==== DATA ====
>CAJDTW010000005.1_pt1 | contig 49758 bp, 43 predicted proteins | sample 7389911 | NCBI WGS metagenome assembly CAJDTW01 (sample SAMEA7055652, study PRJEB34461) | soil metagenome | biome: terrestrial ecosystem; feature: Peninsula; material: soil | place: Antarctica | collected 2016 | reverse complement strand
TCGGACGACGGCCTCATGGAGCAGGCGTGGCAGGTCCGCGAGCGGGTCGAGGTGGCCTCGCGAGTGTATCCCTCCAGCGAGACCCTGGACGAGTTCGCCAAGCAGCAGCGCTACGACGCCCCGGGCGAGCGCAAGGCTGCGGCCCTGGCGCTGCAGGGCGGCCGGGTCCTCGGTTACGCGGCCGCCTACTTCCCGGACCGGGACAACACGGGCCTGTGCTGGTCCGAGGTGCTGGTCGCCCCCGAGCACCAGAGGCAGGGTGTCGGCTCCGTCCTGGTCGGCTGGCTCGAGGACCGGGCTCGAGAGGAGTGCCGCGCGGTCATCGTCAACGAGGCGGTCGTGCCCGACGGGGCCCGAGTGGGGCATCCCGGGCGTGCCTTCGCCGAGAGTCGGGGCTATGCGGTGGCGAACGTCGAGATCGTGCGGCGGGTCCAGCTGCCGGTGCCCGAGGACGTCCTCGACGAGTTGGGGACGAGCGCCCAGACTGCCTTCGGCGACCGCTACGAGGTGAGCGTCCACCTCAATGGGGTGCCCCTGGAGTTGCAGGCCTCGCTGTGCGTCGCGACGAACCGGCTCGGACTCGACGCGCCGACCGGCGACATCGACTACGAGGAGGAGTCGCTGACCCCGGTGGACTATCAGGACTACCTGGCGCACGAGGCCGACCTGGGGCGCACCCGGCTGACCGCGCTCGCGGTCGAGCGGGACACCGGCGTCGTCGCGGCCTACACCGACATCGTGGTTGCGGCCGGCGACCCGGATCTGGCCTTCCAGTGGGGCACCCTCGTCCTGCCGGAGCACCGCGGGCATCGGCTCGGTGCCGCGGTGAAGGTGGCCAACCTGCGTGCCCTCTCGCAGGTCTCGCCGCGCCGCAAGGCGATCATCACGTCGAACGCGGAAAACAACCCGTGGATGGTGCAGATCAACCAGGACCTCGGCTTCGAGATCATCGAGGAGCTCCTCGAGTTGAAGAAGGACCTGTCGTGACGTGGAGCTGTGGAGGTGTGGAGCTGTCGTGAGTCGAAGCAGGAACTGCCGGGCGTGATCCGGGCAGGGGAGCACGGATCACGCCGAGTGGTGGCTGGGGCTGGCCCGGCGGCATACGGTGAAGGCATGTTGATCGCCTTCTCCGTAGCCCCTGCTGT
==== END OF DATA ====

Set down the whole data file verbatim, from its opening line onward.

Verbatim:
>CAJDTW010000005.1_pt1 | contig 49758 bp, 43 predicted proteins | sample 7389911 | NCBI WGS metagenome assembly CAJDTW01 (sample SAMEA7055652, study PRJEB34461) | soil metagenome | biome: terrestrial ecosystem; feature: Peninsula; material: soil | place: Antarctica | collected 2016 | reverse complement strand
TCGGACGACGGCCTCATGGAGCAGGCGTGGCAGGTCCGCGAGCGGGTCGAGGTGGCCTCGCGAGTGTATCCCTCCAGCGAGACCCTGGACGAGTTCGCCAAGCAGCAGCGCTACGACGCCCCGGGCGAGCGCAAGGCTGCGGCCCTGGCGCTGCAGGGCGGCCGGGTCCTCGGTTACGCGGCCGCCTACTTCCCGGACCGGGACAACACGGGCCTGTGCTGGTCCGAGGTGCTGGTCGCCCCCGAGCACCAGAGGCAGGGTGTCGGCTCCGTCCTGGTCGGCTGGCTCGAGGACCGGGCTCGAGAGGAGTGCCGCGCGGTCATCGTCAACGAGGCGGTCGTGCCCGACGGGGCCCGAGTGGGGCATCCCGGGCGTGCCTTCGCCGAGAGTCGGGGCTATGCGGTGGCGAACGTCGAGATCGTGCGGCGGGTCCAGCTGCCGGTGCCCGAGGACGTCCTCGACGAGTTGGGGACGAGCGCCCAGACTGCCTTCGGCGACCGCTACGAGGTGAGCGTCCACCTCAATGGGGTGCCCCTGGAGTTGCAGGCCTCGCTGTGCGTCGCGACGAACCGGCTCGGACTCGACGCGCCGACCGGCGACATCGACTACGAGGAGGAGTCGCTGACCCCGGTGGACTATCAGGACTACCTGGCGCACGAGGCCGACCTGGGGCGCACCCGGCTGACCGCGCTCGCGGTCGAGCGGGACACCGGCGTCGTCGCGGCCTACACCGACATCGTGGTTGCGGCCGGCGACCCGGATCTGGCCTTCCAGTGGGGCACCCTCGTCCTGCCGGAGCACCGCGGGCATCGGCTCGGTGCCGCGGTGAAGGTGGCCAACCTGCGTGCCCTCTCGCAGGTCTCGCCGCGCCGCAAGGCGATCATCACGTCGAACGCGGAAAACAACCCGTGGATGGTGCAGATCAACCAGGACCTCGGCTTCGAGATCATCGAGGAGCTCCTCGAGTTGAAGAAGGACCTGTCGTGACGTGGAGCTGTGGAGGTGTGGAGCTGTCGTGAGTCGAAGCAGGAACTGCCGGGCGTGATCCGGGCAGGGGAGCACGGATCACGCCGAGTGGTGGCTGGGGCTGGCCCGGCGGCATACGGTGAAGGCATGTTGATCGCCTTCTCCGTAGCCCCTGCTGT